15-MethoxyLat B (5) (0.327 g, 80 %); [α]25D 23.9° (c 0.11, MeOH); 1H-NMR (CDCl3) δ (ppm): 5.9 (s,NH), 5.70 (s,2-H), 5.17 (bs,13-H), 5.25 (td, J=11.4, 3.3, 6-H), 5.05 (td, J=11.4, 1.6,7-H), 4.2 (bt, J=11.4,11-H), 3.80 (dd, J=12.0,2.2,16H), 3.40 (dd, J=12.0, 2.2,17-H), 3.29 (s, OCH3), 2.75-1.0(m,5,5′,4,4′,9,9″,10,10′,12,12′,14,14′-H),1.90 (s,20-CH3),0.90 (s,19-CH3). HRMS m/z calcd for C21H32NO5S (M+H+) 410.2001, found 410.1997.
To a suspension of sodium hydride (0.062 mmol) in dry THF, was slowly added methoxy Lat-B (0.045 mmol) at 0°C. The mixture was stirred for one hour, then alkyl halide (2.4 mmol) was added and the reaction mixture stirred for 6-8 h under nitrogen atmosphere. Ether and water were added and the organic layer was dried over anhydrous Na2SO4. The residue was purified by column chromatography to yield pure N-alkyl derivative of Lat- B.
(10 mg, 53%); [α]25D 27.2° (c 0.11, MeOH); 1H-NMR (CDCl3) δ (ppm): 5.70 (s,2-H), 5.17(bs ,13-H), 5.25 (td, J=11.4,3.3,6-H), 5.05 (td, J=11.4,1.6,7-H), 4.24 (bt, J=11.4,11-H), 3.80 (dd,J=12.0,2.2, 16-H), 3.40 (dd, J=12.0,2.2,17-H), 3.29 (s,OCH3), 3.20 (s,N-CH3), 2.75-1.00 (m,5,5′,4,4′,9,9′,10,10′, 12,2′,14,14′-H ), 1.90 (s,20-CH3), 0.90 (s,19-CH3). HRMS m/z calcd for C22H33NO5SNa (M+Na+) 446.1977, found 446.1981
(11 mg, 52%); [α]25D 22.1° (c 0.11, MeOH); 1H-NMR (CDCl3) δ (ppm) 5.70 (s, 2-H), 5.17 (bs,13-H),5.25 (td,J=11.4,3.3,6-H), 5.05 (td,J=11.4,1.6,7-H), 4.24 (bt,J=11.4,11-H), 3.80 (dd,J=12.0, 2.2,16-H),3.40 (dd,J=12.0,2.2,17-H), 3.29 (s,OCH3), 3.15 (t,N-CH2), 2.75-1.0 (m,5,5′,4,4′,9,9′,10,10′, 12,12′,14,14′-H , CH3& (CH2)3 ),1.91 (s,20-CH3), 0.92 (s,19-CH3). HRMS m/z calcd for C26H41NO5SNa (M+Na+) 502.2603, found 502.2611
(11 mg, 51%); [α]25D 27.5° (c 0.11, MeOH); 1H-NMR (CDCl3) δ (ppm) 5.70(s,2-H), 5.17 (bs,13-H), 5.25 (td,J=11.4,3.3,6-H), 5.05 (td,J=11.4,1.6,7-H), 4.24 (bt,J=11.4,11-H), 3.80 (dd, J=12.0, 2.2,16-H), 3.40(dd,J=12.0,2.2,17-H), 3.29(s,OCH3), 3.19(s,N-CH2), 2.75-1.00(m,5,5′,4,4′,9,9′, 10,10′,12,12′,4, 14′-H, CH3& (CH2)4), 1.90 (s,20-CH3), 0.90 (s, 19-CH3). HRMS m/z calcd for C27H43NO5SNa (M+Na+) 516.2760, found 516.2769
(12 mg, 52%); [α]25D 29.8° (c 0.11, MeOH); 1H-NMR (CDCl3) δ (ppm) 5.70 (s,2-H), 5.17 (bs, 13-H), 5.25 (td,J=11.4,3.3,6-H), 5.05 (td,J=11.4,1.6,7-H), 4.24 (bt,J=11.4,11-H), 3.80 (dd ,J=12.0, 2.2, 16-H), 3.40 (dd,J=12.0,2.2,17-H), 3.29 (s,OCH3), 3.21(t,N-CH2), 2.75-1.00 (m,5,5′,4, 4′,9,9′,10, 10′, 12,12′,14,14′-H, CH3& (CH2)6), 1.90 (s,20-CH3), 0.90 (s,19-CH3). HRMS m/z calcd for C29H47NO5SNa (M+Na+) 544.3072, found 544.3083
(13 mg, 55%); [α]25D 27.2° (c 0.11, MeOH); 1H-NMR (CDCl3) δ (ppm) 5.70 (s, 2-H), 5.17 (bs,13-H), 5.25 (td,J=11.4,3.3,6-H), 5.05 (td,J=11.4,1.6,7-H), 4.24 (bt,J=11.4,11-H), 3.80 (dd,J=12.0, 2.2,16-H), 3.40 (dd,J=12.0,2.2,17-H), 3.29 (s,OCH3), 3.21 (t,N-CH2), 2.75-1.00 (m, 5,5′,4,4′, 9,9′,10, 10′,12,12′,14,14′-H, CH3 & (CH2)7), 1.90 (s,20-CH3), 0.90 (s, 19-CH3). HRMS m/z calcd for C30H49NO5SNa (M+Na+) 558.3229, found 558.3234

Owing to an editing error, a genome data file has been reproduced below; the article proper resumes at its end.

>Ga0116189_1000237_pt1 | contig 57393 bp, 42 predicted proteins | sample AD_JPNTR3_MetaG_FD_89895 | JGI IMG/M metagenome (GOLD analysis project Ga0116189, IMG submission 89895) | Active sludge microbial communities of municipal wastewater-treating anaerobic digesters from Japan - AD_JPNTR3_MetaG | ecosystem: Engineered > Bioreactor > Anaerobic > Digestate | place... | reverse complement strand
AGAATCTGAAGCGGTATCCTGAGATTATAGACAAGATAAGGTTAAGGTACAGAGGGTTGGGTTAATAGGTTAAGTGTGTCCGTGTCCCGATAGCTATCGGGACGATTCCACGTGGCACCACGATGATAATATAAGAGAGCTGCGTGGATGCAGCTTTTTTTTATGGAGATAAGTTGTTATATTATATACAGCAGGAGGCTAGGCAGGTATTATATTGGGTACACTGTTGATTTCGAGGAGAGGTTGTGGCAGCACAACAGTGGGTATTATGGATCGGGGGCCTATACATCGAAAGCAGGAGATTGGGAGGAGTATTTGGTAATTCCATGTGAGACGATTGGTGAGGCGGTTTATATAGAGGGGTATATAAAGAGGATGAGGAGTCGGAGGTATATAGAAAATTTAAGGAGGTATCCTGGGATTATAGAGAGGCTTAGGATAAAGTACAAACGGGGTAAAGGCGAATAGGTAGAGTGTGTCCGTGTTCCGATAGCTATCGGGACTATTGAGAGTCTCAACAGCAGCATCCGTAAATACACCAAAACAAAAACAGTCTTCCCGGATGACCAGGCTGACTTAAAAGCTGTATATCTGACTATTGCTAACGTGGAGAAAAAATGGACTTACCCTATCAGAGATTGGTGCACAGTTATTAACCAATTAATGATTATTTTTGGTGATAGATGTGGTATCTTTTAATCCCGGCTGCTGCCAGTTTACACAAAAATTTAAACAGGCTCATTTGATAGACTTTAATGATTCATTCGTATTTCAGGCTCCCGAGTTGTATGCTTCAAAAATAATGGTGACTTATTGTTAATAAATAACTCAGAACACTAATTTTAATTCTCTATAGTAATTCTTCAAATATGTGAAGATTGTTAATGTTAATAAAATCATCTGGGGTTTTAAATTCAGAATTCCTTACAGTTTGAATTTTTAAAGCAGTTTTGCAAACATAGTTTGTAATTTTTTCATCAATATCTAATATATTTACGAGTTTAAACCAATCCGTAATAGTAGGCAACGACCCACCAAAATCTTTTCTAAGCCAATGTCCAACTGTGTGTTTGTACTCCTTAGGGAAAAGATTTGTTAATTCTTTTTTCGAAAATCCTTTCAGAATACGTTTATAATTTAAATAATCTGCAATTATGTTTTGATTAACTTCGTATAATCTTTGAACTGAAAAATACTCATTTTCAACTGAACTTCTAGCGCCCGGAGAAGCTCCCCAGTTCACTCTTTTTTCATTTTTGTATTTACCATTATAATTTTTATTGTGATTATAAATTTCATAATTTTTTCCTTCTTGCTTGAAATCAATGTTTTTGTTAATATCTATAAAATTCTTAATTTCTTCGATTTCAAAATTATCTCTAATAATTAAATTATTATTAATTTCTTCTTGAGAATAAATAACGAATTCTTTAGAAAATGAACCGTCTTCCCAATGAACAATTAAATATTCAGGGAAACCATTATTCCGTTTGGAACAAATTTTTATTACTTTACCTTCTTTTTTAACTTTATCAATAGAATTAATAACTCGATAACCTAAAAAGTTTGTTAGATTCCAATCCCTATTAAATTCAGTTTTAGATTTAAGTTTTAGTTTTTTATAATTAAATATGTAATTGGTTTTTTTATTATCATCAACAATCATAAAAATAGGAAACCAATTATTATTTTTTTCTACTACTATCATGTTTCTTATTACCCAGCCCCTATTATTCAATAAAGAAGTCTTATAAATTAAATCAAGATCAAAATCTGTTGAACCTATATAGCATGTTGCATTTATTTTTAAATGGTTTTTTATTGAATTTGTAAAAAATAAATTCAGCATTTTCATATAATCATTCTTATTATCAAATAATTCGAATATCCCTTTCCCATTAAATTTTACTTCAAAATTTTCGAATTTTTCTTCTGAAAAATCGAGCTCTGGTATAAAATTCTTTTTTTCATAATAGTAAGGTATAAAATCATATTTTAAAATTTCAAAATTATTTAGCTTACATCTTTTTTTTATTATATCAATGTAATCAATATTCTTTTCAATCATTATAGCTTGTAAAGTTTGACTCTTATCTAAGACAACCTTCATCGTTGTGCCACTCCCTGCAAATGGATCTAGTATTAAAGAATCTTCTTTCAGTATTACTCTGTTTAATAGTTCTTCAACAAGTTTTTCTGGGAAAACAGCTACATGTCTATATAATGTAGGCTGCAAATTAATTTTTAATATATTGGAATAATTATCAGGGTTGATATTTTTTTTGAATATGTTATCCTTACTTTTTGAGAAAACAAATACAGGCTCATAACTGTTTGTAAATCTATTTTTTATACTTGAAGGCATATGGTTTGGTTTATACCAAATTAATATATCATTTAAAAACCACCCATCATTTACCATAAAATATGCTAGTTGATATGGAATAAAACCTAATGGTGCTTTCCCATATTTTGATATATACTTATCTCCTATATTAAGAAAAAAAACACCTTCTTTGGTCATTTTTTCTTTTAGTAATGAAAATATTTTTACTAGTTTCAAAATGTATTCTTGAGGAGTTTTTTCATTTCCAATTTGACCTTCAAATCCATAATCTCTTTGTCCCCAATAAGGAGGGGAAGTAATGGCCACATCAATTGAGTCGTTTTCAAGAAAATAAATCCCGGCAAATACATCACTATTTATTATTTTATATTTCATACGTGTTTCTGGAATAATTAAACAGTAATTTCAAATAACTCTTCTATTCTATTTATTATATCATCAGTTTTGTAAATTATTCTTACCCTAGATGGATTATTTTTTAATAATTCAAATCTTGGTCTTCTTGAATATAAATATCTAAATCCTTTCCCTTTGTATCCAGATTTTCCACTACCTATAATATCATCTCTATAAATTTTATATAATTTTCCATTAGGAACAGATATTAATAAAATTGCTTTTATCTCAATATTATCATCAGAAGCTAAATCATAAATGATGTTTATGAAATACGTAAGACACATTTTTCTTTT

(12 mg, 50%); [α]25D 31.1° (c 0.11, MeOH); 1H-NMR (CDCl3) δ (ppm) 5.70 (s,2-H), 5.17 (bs, 13-H), 5.25 (td,J=11.4,3.3,6-H), 5.05 (td,J=11.4,1.6,7-H), 4.2 (bt,J=11.4,11-H), 3.80 (dd,J=12.0 , 2.2,16-H), 3.40 (dd,J=12.0,2.2,17-H), 3.29 (s,OCH3), 3.21 (t,N-CH2), 2.75-1.00 (m,5,5′,4,4′,9,9′,10,10,12,12′,14 ,14′-H, CH3& (CH2)8), 1.90 (s,20-CH3), 0.90 (s, 19-CH3). HRMS m/z calcd for C31H51NO5SNa (M+Na+) 572.3385, found 572.3377
To a solution of 11 (0.062 mmol) in dry THF, H2SO4 ( 20 μmL) was added at room temperature. The mixture was stirred for one hour under nitrogen atmosphere, then poured into H2O (10 mL). The crude product was extracted with ether (3 × 10 mL) and the organic layer was dried over anhydrous Na2SO4. The residue was purified by column chromatography to yield pure N-decyl derivative of Lat- B (12)
N-decyl-Lat B (12) (8 mg, 24%); [α]25D 19.1° (c 0.11, MeOH); 1H-NMR (CDCl3) δ (ppm) 5.70 (s,2-H), 5.17 (bs, 13-H), 5.25 (td,J=11.4,3.3,6-H), 5.05 (td,J=11.4,1.6,7-H), 4.2 (bt,J=11.4,11-H), 3.80 (dd,J=12.0 , 2.2,16-H), 3.40 (dd,J=12.0,2.2,17-H), 3.21 (t,N-CH2), 2.75-1.00 ( m,5,5′,4,4′,9,9′,10, 10,12,12′,14,14′-H, CH3& (CH2)8), 1.90 (s,20-CH3), 0.90 (s, 19-CH3). HRMS m/z calcd for C30H49NO5SNa (M+Na+) 558.3229, found 558.3221
Hydrogen atoms were added to the protein crystal structure complex containing actin, ATP and latrunculin A and the resultant structure was used for the docking studies with GOLD 2.0.18 For docking, the active site of the protein was defined as the pocket formed by atoms within a 10 Å sphere centered on the O of Glu207, which is involved in H-bonding to the ligand. For each docking run, GOLD’s genetic algorithm was used to generate 100,000 solutions. The number of populations was set to 5. The selection pressure was 1.1. Two different scoring functions were used for the docking studies: GOLD Score and ChemScore. Both the scoring functions produced a similar docking conformation, so we reported only the GOLD Scores (higher score implies better binding). The docked conformation was merged into the binding cavity and the complex was then minimized in Sybyl 7.219 using the MMFF94 force field and charges, including only residues having any atom within an 8 Å sphere of Glu207 in the minimization (this included ATP). The binding energy (lower energy implies better binding) of ligands was calculated using the formula:
The authors wish to acknowledge the U.S.-Egypt Science and Technology joint fund, project number BIO8-002-013 for financial support. RJD thanks the National Science Foundation EPS-0556308 for funding. We are also grateful to the Egyptian Environmental Affairs Agency for facilitating sponge sample collection and the National Institute of Health (NIAID) 1RO1AI36596 and the US Center for Disease Control. This investigation was conducted in a facility constructed with support from Research Facilities Improvements Program (C06 RR-14503-01) from the National Center for Research Resources, NIH. R. Van Soest, University of Amsterdam is also acknowledged for taxonomic identification of the sponge. AEW gratefully thanks The Ministry of Higher Education of Egypt for a predoctoral fellowship. AEW also thank Triton Biopharma for a Triton fellowship. PRD is a CORE-NPN predoctoral fellow (NIH NCRR P20 RR021929)
Publisher's Disclaimer: This is a PDF file of an unedited manuscript that has been accepted for publication. As a service to our customers we are providing this early version of the manuscript. The manuscript will undergo copyediting, typesetting, and review of the resulting proof before it is published in its final citable form. Please note that during the production process errors may be discovered which could affect the content, and all legal disclaimers that apply to the journal pertain.